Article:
If you are using a bleeding-edge distribution such as Arch, and you are not overdramatized about security, then you wouldn’t feel yourself in need of such formats. But if you are using a stable distribution like Debian but still want the latest version of a specific software without messing with your entire system’s dependency tree, then app packages are more than perfect for your use case.
App packages are actually more helpful to the developer than the user. As a developer, it may take you few hours only to build your app as a Flatpak or a Snap package, but if you are to build it as a traditional package for every single distribution out there in the Linux world, it would take you days and a lot of headache. Instead, in app packages world, the developer can simply put all the dependencies needed for his software to run in one single portable file, and distribute it to all of his users across various Linux distributions.
That’s why it’s worthy to note that the adoption of such formats isn’t mainly driven by user needs; It’s driven by developers needs. According to a poll by Distrowatch, 85% of readers don’t use Snaps or Flatpaks, they just use the traditional package managers.
Initially released in October, 2015 by Canonical. The Ubuntu maker aimed them to be a containerized format that developers can use to distribute their applications on desktop, server and IoT devices. They are an integral part of the Ubuntu distribution, and is installed by default there. In fact, some applications like GNOME System Monitor are installed as Snaps by default instead of packages in the recent Ubuntu versions. However, for other Linux distributions, you need to install the Snap daemon & tools by yourself and then start installing Snaps.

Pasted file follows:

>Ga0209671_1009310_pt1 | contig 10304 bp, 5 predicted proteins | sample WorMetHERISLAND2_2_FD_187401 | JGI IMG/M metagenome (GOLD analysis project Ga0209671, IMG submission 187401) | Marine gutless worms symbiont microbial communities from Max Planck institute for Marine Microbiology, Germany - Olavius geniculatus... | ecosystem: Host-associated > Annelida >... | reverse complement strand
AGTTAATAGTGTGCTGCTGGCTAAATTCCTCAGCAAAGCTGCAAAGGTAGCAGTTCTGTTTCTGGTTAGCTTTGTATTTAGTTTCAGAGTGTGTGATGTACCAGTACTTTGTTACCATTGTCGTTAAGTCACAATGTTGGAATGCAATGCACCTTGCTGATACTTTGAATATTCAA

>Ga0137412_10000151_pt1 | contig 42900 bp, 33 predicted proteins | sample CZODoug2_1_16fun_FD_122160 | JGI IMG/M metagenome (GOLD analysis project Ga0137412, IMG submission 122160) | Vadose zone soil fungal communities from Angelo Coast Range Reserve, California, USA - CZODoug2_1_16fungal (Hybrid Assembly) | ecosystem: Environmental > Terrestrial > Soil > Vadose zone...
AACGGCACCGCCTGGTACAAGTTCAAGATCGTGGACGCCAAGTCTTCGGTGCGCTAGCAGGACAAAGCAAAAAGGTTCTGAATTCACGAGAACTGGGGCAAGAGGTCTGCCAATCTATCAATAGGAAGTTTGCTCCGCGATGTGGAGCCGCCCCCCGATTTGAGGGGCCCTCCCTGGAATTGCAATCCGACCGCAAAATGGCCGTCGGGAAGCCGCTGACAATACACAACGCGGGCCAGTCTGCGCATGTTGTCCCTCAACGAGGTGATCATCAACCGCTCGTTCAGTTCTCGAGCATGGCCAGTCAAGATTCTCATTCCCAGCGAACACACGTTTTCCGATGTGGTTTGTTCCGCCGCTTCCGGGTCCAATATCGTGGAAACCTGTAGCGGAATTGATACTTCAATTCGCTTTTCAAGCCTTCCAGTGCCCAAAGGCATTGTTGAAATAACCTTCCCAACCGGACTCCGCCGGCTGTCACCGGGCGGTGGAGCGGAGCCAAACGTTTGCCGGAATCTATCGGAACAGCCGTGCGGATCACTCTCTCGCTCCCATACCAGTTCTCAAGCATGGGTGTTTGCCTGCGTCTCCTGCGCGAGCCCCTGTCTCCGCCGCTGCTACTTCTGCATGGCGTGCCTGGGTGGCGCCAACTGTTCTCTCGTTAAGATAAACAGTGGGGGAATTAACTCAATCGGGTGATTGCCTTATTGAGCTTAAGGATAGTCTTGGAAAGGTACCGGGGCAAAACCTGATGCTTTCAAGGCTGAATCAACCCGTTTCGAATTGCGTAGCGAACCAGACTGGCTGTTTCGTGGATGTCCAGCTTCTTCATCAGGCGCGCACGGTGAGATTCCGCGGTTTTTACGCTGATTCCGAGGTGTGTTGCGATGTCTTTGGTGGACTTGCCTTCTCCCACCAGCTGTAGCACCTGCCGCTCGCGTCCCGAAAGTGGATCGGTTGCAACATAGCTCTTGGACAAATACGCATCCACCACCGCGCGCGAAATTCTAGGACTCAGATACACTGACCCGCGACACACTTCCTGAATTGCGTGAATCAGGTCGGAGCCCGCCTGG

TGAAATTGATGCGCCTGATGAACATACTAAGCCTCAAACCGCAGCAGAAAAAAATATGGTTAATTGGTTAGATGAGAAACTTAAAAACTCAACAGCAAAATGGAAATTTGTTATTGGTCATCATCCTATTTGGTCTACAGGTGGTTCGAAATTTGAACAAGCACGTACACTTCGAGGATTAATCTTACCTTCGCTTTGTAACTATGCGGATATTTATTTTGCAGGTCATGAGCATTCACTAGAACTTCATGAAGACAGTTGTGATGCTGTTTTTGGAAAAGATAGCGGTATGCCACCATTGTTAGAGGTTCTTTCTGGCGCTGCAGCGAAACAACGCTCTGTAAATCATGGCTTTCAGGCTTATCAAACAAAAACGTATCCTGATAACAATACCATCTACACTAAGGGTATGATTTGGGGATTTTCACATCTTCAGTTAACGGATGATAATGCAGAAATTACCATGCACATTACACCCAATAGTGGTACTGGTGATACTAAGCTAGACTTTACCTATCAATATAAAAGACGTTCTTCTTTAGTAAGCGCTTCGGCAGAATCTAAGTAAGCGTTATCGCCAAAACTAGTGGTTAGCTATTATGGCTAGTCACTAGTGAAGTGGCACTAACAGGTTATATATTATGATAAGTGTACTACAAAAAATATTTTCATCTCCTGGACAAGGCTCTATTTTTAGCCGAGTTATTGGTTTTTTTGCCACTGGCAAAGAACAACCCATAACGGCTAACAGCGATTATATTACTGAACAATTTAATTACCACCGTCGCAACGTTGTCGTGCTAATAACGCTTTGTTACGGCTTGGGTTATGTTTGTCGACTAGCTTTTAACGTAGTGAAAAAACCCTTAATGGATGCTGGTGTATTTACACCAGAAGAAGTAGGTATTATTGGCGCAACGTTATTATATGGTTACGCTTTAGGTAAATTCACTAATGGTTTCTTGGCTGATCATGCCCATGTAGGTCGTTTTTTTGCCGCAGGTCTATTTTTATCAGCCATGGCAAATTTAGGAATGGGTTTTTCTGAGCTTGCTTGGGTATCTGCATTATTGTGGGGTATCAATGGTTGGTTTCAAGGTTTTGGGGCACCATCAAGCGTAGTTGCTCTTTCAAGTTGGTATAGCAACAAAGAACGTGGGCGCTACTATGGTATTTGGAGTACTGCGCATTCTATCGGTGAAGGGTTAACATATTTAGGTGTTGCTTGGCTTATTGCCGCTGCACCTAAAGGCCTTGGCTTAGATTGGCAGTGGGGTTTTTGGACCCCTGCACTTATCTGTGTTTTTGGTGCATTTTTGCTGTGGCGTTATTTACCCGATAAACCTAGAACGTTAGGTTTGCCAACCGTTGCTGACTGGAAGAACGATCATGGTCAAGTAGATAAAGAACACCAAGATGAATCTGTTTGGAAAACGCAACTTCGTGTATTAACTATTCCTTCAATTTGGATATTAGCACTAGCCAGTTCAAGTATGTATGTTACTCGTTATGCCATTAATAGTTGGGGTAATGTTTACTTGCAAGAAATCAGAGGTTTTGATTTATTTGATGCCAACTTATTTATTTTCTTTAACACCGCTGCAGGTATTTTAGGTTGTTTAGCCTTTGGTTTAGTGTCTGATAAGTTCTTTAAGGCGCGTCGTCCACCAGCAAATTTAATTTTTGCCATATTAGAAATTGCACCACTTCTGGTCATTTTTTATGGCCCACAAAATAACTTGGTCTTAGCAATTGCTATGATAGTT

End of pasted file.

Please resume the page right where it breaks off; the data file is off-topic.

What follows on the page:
Snaps are sandboxed, contained filesystems. So when you are installing and using a Snap, what you are doing in fact is that you are mounting an image of a filesystem (a small filesystem, for each Snap) for the first time you use the app in your current session. This guarantees a good isolated environment where the Snap application can’t access the host (unless allowed otherwise). In this isolated filesystem, all the dependencies the application needs are available to it. Almost no dependencies at all are being shared with the root host or other applications.
In any app format, you still need an online repository or “store” to download the Snap packages. While all the Snap daemon source code is open source, the Snap Store is managed by Canonical, and the source code isn’t released (not open source). This means that anyone who wants to use Snaps will have to upload his/her program to the Snap Store only, and you can not run your own server instance of a Snap store.
Snaps are auto-updating by default. This means that whenever there’s a new release of a program that is installed as a Snap, it will be automatically upgraded in the background without any interference from the user. This guarantees that no users are left behind in terms of software updates.